The British government’s misbegotten proposal for statutory regulation of the media inched towards passage on Monday with a debate in the House of Lords. Although it will probably stagger, wounded, onto the Statute Book, it is starting to look as if, in the words of one peer, “it will not endure.” This time last week the Labour, Liberal-Democrat, and Tory leaders, “inebriated with the exuberance of their own verbosity,” were confident that they had overwhelming public support for their shifty crackdown on freedom of the press. In a House of Commons debate, the measure was supported by a vast majority of all parties against a mere 14 Tory MPs. Centuries of liberty for the press were being abandoned almost carelessly.
On the following day, however, second thoughts began to set in, and an unexpectedly large list of opponents emerged onto the public square to criticize the legislation and even to assert that they would not submit to its regulatory procedures. Fraser Nelson, the editor of The Spectator, was the first on the field to say that he would not sign up to its rules. Nelson could be dismissed by the government as an isolated libertarian journalist, however, because he had earlier warned that he would not abide by any statutory regulations which The Spectator had opposed for several hundred years. All the same, his bold front-page cover saying simply “NO” attracted much attention. What surprised government ministers, however, was that Nelson was joined by the editors of the satirical-cum-investigative magazine, Private Eye, and of The Economist, which between them cover the waterfront from Bohemia-in-Soho to the Westminster Village. Major newspaper groups, including some that had apparently favored the legislation until they actually saw it, called in their lawyers to advise on whether they too could ignore the official regulator and establish a voluntary system of self-regulation in competition with it. They were self-interested, of course; but their acquiescence had been taken for granted. Now that it was being withdrawn, the proposed law suddenly looked vulnerable, and not at all the sure thing it had seemed on the night of the parliamentary debate.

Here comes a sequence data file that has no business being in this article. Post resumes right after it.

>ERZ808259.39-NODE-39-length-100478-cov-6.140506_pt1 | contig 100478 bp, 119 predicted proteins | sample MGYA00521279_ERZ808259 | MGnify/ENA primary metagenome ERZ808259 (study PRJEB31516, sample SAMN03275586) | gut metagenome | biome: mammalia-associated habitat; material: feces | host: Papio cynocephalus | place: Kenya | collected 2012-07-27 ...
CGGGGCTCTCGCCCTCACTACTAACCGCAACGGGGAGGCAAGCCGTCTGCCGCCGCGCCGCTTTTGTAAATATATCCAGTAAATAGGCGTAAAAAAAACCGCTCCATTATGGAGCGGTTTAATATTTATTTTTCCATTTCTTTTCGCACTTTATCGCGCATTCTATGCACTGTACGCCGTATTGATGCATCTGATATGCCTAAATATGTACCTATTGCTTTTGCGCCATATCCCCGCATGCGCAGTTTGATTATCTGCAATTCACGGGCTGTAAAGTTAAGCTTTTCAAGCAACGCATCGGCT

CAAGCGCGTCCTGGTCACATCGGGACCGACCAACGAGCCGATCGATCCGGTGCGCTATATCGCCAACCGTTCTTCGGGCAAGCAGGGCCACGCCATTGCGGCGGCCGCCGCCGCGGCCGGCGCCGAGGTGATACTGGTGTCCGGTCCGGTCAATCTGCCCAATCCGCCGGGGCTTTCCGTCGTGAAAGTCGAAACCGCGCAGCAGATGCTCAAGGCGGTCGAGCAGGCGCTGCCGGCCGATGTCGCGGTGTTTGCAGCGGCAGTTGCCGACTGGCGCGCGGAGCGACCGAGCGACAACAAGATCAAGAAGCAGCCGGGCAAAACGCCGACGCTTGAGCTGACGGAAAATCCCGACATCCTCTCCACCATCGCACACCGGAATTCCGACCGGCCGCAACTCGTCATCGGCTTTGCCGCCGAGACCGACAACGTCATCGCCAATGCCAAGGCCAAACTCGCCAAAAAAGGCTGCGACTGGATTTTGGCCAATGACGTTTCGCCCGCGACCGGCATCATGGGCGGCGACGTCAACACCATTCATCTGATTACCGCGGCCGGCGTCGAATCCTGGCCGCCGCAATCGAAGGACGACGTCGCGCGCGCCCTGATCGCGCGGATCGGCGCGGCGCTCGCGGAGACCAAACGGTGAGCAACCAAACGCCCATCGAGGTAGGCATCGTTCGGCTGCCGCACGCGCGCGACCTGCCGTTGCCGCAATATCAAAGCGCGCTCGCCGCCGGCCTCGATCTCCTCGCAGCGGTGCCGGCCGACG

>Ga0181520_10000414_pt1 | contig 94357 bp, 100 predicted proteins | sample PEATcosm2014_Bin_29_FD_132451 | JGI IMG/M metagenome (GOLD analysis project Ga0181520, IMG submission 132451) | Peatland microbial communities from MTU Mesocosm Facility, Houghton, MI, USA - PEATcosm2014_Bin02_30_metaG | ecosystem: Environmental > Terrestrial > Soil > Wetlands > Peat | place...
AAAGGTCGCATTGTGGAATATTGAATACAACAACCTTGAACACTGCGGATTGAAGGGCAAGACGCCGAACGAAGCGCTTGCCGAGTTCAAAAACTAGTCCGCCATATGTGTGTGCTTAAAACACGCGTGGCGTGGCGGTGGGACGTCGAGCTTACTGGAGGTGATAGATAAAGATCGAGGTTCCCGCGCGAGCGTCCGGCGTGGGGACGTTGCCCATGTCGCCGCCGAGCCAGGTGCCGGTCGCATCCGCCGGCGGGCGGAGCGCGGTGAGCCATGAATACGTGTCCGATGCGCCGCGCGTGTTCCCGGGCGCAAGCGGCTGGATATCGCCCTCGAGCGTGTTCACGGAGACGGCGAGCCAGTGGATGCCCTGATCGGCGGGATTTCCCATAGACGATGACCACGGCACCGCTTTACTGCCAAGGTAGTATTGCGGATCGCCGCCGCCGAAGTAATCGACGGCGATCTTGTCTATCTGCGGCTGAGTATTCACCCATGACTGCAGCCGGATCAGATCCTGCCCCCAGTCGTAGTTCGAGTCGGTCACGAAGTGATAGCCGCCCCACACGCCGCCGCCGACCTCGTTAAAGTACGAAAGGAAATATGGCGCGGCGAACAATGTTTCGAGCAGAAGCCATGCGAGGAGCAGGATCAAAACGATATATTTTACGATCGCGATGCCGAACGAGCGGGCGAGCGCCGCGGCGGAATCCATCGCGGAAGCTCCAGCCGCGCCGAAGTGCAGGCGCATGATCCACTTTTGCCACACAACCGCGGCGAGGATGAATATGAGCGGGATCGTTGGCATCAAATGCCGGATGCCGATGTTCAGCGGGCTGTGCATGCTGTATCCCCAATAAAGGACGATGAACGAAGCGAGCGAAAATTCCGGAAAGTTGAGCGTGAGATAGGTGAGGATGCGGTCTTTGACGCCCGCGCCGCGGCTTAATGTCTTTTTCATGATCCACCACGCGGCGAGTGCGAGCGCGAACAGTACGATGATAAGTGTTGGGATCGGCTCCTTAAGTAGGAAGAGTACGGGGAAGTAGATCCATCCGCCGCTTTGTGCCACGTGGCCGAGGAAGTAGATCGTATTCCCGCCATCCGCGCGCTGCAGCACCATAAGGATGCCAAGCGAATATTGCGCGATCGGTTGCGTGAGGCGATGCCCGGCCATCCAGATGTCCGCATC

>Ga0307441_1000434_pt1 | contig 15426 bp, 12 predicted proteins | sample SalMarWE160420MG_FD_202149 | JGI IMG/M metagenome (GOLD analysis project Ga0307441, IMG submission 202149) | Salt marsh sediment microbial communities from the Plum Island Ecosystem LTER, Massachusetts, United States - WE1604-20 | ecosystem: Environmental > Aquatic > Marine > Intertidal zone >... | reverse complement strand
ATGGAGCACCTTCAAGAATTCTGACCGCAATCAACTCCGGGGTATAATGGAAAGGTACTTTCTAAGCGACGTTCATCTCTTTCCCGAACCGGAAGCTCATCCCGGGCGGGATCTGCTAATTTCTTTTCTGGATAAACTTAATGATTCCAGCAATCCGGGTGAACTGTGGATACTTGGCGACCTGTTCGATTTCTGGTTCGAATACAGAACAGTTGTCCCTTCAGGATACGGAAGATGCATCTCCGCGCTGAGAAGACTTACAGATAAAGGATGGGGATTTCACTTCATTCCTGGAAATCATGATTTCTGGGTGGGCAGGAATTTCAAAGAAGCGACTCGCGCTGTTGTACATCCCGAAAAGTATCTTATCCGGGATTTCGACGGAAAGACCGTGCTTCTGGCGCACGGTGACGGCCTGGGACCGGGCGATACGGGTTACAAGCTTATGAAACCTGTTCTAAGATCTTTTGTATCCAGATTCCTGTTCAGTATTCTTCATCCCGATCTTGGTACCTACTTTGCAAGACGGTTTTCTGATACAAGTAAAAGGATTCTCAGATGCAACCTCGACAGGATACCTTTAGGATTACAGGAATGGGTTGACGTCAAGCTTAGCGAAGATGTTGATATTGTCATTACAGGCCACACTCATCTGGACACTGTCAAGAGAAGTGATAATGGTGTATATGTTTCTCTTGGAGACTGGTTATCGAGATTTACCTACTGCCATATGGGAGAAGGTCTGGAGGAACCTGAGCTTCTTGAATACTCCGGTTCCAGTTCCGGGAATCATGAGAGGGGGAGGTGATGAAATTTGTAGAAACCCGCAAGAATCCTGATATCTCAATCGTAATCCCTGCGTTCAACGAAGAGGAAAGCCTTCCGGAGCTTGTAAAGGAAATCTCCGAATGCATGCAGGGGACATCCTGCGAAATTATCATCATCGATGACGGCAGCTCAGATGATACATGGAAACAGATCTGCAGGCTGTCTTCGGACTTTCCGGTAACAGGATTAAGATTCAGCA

Those with more elevated and/or independent reputations now jumped on the bandwagon–Sir Simon Jenkins, a former editor of the Times, a Guardian columnist, and the chairman of the National Trust, who was perhaps the most significant since his strong criticism of the legislation undermined the impression that Britain’s “great and good” were united in its support. Criticisms too came from abroad: The New York Times denounced it and an OSCE official worried aloud that it might be contrary to the European Declaration of Human Rights. And the tabloids promptly suggested mischievously that dictators would shortly be inviting Lord Justice Leveson, its intellectual author (if that is the right phrase), to propose new constitutions for them modeled on laws passed by the Mother of Parliaments.